EXIT has established a brand as Serbia’s premier destination for alternative, underground, and pop music over the course of history. With 16 wildly successful EXIT editions, and expansions to Montenegro and Croatia under their belt, the company’s 17th edition took place last weekend. Boosted by pleasant temperatures and wild after-parties, the weekend was an overwhelming success, driven by the pristine variety of musical selection provided throughout the course of the event.
EXIT 2017 is akin to a historic playground, taking place at the Petrovaradin fortress which was built back in 1692. The intimate affair was fitted with 20 stages, with a line-up comprising of some of the best pop, rock, and EDM names. The Killers and Jeff Mills were elected as the gathering’s very first headliners, signalling early on that EXIT had plans to set another record, with a total of 215,000 attendees.
Top-notch music drove the festival forward into an overwhelmingly positive direction. EXIT Festival places high importance on the artists it books for events, delving into the diverse pool of artists to formulate rosters that magnify EXIT’s appeal as a boutique festival. This time around, however, the line-up felt rather safe, albeit excellent as always. A large portion of the festival’s bill were already EXIT veterans – this left some longtime attendees feeling nostalgic for times when each edition felt considerably different than the last.
That isn’t to say that the music experience was dull in any way, however. Those making their return to the festival ensured the opposite was true. Solomun for example, conquered his sunset performances in a B2B set with Dixon. Paul Kalkbrenner brought smooth, techno vibes to the dance arena, while Duke Dumont ushered in the sunrise on Saturday with hypnotic and divine melodies. Hardwell shook the main stage with heavy drops and glimmering visuals. RÜFÜS catered their crowd with exciting live elements paired with their unique brand of music, and Nina Kraviz closed out the Dance Arena with a seamless mix of acid house classics and techno tunes, which ended Sunday night on a gleeful note.
New names to EXIT provided excellent sets as well. Alan Walker’s festival debut was as breezy as ever, filled with his signature dance sound which spread melodic sensations throughout the smiling crowd. Robin Schulz ruled the Dance Arena on Saturday evening, further diversifying the event’s music selection with flavours of chill house. French wonderkid Kungs provided a groovy, funk-laden set that served as a memorable kick off to day 3, while Lost Frequencies contributed with divine uplifting house tunes on the main stage.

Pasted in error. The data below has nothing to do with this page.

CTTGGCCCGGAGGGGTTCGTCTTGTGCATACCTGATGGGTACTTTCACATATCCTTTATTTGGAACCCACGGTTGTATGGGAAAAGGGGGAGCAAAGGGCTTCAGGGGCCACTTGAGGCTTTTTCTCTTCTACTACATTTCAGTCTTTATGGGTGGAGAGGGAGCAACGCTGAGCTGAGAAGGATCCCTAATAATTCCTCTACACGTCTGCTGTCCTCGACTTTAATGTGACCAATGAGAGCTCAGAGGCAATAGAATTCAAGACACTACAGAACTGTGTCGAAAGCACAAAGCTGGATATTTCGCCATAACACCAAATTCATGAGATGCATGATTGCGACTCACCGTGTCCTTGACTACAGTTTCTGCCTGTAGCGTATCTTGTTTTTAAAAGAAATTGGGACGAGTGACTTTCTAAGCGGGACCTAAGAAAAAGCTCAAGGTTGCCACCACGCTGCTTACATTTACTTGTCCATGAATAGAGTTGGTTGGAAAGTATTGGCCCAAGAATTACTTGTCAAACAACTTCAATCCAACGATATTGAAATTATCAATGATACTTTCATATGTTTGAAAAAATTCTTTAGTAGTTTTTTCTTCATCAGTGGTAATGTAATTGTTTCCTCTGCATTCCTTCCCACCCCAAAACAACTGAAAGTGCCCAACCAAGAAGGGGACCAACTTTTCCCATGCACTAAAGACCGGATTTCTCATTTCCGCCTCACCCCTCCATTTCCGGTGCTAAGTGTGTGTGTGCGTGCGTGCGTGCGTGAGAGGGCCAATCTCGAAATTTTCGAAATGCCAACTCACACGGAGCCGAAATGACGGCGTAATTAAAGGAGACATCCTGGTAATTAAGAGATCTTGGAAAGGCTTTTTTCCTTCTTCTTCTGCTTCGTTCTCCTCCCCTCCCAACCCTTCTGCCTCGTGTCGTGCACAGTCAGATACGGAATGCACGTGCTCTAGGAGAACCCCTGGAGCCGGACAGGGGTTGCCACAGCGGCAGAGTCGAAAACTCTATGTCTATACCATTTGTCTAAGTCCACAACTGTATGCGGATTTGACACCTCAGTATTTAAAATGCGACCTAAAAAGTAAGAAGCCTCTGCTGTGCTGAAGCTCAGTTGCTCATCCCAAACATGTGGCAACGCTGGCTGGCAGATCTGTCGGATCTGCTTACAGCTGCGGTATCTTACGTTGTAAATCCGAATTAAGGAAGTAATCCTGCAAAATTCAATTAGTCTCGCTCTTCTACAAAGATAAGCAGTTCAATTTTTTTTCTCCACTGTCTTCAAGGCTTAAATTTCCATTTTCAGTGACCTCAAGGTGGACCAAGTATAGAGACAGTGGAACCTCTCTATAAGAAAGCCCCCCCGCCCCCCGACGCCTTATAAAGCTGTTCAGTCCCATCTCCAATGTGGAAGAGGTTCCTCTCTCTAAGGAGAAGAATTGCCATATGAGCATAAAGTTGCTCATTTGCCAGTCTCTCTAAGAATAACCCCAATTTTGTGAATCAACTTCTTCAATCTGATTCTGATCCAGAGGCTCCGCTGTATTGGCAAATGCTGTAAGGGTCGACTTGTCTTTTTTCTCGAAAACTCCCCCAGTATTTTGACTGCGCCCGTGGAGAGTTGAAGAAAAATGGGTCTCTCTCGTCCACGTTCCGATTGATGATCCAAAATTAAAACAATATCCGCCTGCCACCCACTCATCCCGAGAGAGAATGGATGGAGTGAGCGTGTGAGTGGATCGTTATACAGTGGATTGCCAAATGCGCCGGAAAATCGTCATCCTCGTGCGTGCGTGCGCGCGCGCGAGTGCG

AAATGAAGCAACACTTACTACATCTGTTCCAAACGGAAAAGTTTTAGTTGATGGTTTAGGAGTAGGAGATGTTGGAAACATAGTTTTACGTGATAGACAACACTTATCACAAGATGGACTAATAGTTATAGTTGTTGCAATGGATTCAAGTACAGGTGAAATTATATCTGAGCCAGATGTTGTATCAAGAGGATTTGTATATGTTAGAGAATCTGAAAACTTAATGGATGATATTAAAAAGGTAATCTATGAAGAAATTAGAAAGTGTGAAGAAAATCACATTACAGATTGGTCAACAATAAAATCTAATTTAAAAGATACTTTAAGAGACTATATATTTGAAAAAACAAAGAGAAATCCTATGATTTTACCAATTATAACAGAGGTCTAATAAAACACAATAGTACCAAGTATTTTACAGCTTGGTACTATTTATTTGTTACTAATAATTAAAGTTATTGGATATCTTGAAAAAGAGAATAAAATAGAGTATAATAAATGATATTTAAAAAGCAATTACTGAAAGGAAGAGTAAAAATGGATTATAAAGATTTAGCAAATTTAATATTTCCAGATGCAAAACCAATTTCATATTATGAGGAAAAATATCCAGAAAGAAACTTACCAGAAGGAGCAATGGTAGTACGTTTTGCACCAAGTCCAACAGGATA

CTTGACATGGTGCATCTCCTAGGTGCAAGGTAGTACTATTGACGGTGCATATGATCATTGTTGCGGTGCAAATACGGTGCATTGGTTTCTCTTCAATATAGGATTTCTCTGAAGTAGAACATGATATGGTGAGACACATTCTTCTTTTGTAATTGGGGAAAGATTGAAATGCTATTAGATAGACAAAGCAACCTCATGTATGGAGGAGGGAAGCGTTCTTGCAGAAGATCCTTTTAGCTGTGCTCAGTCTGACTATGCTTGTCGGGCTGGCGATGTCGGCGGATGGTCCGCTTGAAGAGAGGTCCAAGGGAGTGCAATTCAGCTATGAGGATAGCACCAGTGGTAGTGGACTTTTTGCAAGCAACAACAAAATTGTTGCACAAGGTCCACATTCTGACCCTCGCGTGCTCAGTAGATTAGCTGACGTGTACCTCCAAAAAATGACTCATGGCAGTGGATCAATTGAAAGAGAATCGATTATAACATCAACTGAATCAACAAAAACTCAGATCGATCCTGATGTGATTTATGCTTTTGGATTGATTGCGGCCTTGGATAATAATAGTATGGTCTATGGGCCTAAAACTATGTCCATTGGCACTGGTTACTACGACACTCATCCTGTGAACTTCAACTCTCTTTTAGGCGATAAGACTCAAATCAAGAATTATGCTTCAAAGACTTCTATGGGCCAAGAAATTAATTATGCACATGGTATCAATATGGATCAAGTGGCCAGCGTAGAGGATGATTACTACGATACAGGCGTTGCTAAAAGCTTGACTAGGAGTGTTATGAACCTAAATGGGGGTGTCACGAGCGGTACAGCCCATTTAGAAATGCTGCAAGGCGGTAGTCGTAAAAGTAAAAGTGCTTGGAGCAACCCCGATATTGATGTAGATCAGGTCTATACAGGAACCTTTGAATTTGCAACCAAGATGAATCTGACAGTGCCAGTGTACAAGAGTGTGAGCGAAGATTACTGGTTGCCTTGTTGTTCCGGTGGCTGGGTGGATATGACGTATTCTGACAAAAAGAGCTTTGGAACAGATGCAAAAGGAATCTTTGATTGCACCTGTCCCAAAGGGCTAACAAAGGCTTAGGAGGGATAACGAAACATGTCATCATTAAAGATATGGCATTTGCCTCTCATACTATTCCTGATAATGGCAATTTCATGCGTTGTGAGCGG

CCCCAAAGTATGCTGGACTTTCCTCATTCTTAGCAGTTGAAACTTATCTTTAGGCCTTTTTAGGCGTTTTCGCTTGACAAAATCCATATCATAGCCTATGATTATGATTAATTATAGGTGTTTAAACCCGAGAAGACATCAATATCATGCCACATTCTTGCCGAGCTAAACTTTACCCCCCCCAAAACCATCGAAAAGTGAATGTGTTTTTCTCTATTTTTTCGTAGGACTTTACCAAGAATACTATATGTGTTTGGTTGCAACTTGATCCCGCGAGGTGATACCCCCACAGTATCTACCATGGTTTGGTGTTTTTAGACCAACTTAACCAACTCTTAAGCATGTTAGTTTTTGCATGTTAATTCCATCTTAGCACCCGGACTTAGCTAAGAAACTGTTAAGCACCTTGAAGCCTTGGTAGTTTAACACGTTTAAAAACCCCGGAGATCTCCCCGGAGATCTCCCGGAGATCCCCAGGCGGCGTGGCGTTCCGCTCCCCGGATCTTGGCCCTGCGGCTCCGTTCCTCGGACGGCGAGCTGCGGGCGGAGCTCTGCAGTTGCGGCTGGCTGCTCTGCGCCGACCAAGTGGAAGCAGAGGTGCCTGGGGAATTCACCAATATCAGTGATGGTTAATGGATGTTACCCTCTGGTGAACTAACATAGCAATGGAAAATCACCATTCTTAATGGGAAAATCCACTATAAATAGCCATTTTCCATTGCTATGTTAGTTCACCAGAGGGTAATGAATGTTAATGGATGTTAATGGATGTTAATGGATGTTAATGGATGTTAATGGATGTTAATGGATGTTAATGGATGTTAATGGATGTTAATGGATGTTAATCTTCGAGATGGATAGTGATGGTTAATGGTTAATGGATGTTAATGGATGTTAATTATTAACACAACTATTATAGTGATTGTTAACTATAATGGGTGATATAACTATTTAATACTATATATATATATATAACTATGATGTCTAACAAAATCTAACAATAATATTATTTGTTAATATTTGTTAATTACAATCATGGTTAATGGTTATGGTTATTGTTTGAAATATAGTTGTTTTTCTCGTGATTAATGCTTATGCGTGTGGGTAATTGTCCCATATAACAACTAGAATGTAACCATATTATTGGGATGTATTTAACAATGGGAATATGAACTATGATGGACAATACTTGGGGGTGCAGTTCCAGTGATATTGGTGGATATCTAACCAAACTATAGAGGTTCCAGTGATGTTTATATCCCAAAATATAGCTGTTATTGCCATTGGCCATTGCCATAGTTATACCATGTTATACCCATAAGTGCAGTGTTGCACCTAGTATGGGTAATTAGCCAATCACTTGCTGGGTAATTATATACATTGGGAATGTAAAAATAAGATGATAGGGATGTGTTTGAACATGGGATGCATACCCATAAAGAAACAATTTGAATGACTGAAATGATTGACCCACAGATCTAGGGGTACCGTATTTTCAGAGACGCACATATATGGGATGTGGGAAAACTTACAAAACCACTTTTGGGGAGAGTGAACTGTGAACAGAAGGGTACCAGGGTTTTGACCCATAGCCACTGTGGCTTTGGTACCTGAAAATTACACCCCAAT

The growing interest in the underground dance music scene is becoming more and more evident with each edition at EXIT Festival. The sensational nights brought the all-black-wearing crowd into the tightly packed dance arena and gave off a vibe of unity. Of course, you could also find people roaming around the fortress hanging out with friends, but as the night got later, everyone was packed into the dance arena dancing the night away to a perfect soundtrack. The crowd was distinctly different from other crossover festivals — you could tell there were music lovers present as opposed to the run of the mill partygoers.
Organizers used the medieval fortress location to their advantage. The stages were covered in lush greenery, giving off an almost ancient vibe that fitted the music well. The venue size also worked well for the Novi Sad noise regulations — though not as booming as a normal festival, sound hit at just the right spots and was amplified nicely by the fortress walls.
Ultimately, EXIT has proven itself as yet another successful crossover festival while Eastern Europe’s dance scene continues to mature. A strong line-up of house and techno royalty foreshadowed the event’s success, and each artist delivered in their vastly unique ways to curate a fun and frinetic weekend. With positive reports all around from fans, chances are more than likely it will become one of Europe’s top festival destinations in the coming years.